Don’t forget to install the dependencies every time you switch the branch.

Integrating the Library

There’s more than one way to skin this cat.

1. Using a CSS Library

Here would have to create our own wrappers for the component. That means that the library gives us a boost with the CSS.

You can see our implementation of MaterializeCSS in the demo application.

This approach gives us access to a lot more libraries. But now we’re in charge of writing the React components for our application.

Using a CSS library also makes it easier to customize our components. We have direct access to the component and its props and methods.

2. Using a React Component Library

This means that we’d use a library that has pre built React components. The library takes care of the styling and the React bit.

You can checkout the material-ui or react-md for an example of using this approach.

Working with pre built React components is much faster but has its own issues. You’re now depending on this library for functionality and style of your component.

Depending on the library, customization may become a challenge.

The Verdict

If you’re using a library for a style boost and want more flexibility with your components, use a CSS library.

If you want to build the application faster, using a component library is a better idea.

Note: You may find React wrappers for many of the CSS libraries. Make sure they’re popular, well maintained or come from a good / trusted developer.

Our Favorite Material Design Libraries

There are so many great Material Design libraries out there! More than we can cover in this article.

This is a starting point for you to explore some of the amazing libraries out there.

We’ve split this list into CSS libraries and component libraries.

CSS Libraries


MaterializeCSS is no doubt a great library to work with. With almost 30,000 stars on GitHub, MaterializeCSS stands out on any list.

The library has great documentation and is easy to use. The Materialize team recently introduced themes as well.

Materialize is quite out of the box with its design components. Customization can be a bit of challenge, but nothing more than any other ready to use CSS library.

As of this writing, Materialize has two dependencies including jQuery. So it’s not exactly a lightweight library.

Note: When using any non React libraries with external dependencies, configuration is key. You may need to expose jQuery (or another library) to the global scope. For an example, checkout the materialize branch in the demo code above. We’ve added a CDN script to import jQuery.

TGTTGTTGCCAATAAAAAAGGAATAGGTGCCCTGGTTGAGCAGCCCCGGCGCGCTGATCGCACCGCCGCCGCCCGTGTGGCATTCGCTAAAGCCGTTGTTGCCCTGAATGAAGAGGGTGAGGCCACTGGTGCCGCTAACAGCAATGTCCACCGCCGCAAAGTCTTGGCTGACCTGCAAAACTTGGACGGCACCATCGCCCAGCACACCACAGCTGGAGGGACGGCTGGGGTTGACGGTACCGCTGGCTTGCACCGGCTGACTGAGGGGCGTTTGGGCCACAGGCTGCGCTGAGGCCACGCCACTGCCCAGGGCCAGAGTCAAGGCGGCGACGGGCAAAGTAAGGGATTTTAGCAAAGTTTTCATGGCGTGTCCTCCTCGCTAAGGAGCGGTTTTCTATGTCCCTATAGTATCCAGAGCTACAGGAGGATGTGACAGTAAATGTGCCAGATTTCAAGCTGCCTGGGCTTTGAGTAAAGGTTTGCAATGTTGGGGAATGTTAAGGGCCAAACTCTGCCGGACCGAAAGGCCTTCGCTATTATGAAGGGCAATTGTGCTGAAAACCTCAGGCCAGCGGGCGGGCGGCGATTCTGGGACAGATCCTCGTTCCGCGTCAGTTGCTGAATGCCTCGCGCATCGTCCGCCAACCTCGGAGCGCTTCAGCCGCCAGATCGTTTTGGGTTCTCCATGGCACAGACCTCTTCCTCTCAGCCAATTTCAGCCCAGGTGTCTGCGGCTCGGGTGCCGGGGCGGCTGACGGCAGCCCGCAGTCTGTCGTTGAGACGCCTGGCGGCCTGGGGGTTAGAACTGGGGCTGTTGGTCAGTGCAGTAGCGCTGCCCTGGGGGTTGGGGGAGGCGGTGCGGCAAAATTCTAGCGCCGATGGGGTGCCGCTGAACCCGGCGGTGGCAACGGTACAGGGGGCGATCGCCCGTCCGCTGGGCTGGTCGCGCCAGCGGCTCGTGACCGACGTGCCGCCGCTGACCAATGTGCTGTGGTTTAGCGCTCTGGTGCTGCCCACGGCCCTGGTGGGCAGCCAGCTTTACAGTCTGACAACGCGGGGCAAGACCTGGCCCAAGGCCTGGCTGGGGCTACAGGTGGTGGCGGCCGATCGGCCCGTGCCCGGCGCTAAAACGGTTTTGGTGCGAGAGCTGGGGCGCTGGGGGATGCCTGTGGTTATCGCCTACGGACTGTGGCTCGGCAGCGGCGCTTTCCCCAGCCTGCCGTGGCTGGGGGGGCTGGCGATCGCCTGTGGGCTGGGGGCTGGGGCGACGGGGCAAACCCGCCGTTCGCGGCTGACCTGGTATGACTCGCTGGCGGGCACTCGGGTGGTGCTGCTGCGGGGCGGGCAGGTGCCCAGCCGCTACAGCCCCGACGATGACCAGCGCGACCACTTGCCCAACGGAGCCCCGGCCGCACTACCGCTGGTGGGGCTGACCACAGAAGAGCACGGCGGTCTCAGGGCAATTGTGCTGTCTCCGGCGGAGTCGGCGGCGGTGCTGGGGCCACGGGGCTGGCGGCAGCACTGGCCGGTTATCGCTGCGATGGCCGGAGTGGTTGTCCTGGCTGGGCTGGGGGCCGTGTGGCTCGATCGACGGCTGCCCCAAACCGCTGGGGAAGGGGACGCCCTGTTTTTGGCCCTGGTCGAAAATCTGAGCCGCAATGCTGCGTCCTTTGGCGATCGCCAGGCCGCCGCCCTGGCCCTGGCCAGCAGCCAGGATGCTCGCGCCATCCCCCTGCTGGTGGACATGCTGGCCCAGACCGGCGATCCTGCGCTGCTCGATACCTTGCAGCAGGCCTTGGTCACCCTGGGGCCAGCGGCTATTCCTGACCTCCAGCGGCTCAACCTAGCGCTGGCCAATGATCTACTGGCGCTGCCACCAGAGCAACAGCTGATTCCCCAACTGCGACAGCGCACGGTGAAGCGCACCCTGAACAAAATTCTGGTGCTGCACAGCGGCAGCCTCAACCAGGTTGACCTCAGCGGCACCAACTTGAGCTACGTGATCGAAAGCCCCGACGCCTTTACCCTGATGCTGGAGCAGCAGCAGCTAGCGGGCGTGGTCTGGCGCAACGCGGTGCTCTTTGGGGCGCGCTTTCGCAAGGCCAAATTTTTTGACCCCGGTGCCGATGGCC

Material Design Components for Web

This library is the successor of Google’s Material Design Lite. It has components for Android and iOS. This can be a major plus for companies that want to use a similar design on these mobile platforms.

The documentation boasts its production-ready; pick, plug and play nature. It also talk about it’s seamless integration with other JS libraries.

This library comes across as a lot more customizable with its SASS imports.

This library seems to be a good choice for a higher level of customization. You can use the variables that define the cubic bezier for Material animations. Or you can use ready-to-go components.

Material Design Components for Web


This library didn’t have a direct link to its GitHub page, but you can see it here.

It’s not the most popular library, but it makes some impressive claims on its documentation page. Weighing in at 5.7kb, this library does not use any JavaScript.

That’s like the many JavaScript optional components in Material Design Components for Web. Definitely worth looking at.


Material Foundation

This library isn’t the most popular library out there – around 350 stars on GitHub. Yet, its mention worthwhile for Foundation users.

This isn’t a library we recommend unless you’re already using Zurb’s Foundation.

Material Foundation

React Component Libraries

Material UI

With 27,658 Stars (as of this moment), this library definitely catches our attention.

It comes with two themes out of the box with the option for customizing your design further. The material-ui example in the demo code with this article has a theme switch button too!

The library is easy to use and has a nice feel. Don’t forget to check this one out.


React Toolbox

Another solid framework. Some developers prefer this over Material UI.

6,500 stars, an active community makes this library a front runner in our list.

React Toolbox


MUICSS is light. In fact, it has no external dependencies. That’s a big plus if you’re concerned about page weight. It also has a standalone CSS only version.

MUI uses the same grid system as Bootstrap. That’s a major plus for developers who are coming from the Bootstrap world.

With 3,500 stars on GitHub, MUICSS is a solid choice. If you’re looking for a fast, lightweight library for your next project, check it out.



react-md comes across as a bit of an underdog compared to the material-ui.

Yet, it’s documentation is good and it’s definitely worth playing with. You checkout the react-md branch in the demo app to see it in action!




You may see this library recommended in other articles, but it’s deprecated.



It’s time to go out and play with the many CSS and React component libraries we mentioned.

We recommend that you keep your brand and identity in mind. You can use Material Design as a guideline to improve your UI. Don’t treat this like another buzzword integration. We don’t want a hard time differentiating our website from the 1000’s out there. If you are still considering Angular, you might want to check out Covalent UI he is a podcast we recorded with one of Covalent’s main author Kyle Ledbetter Director of User Experience at Teradata.

If you’d like to see what other developers are saying about using Material Design with React, see this post on Reddit.

Good luck!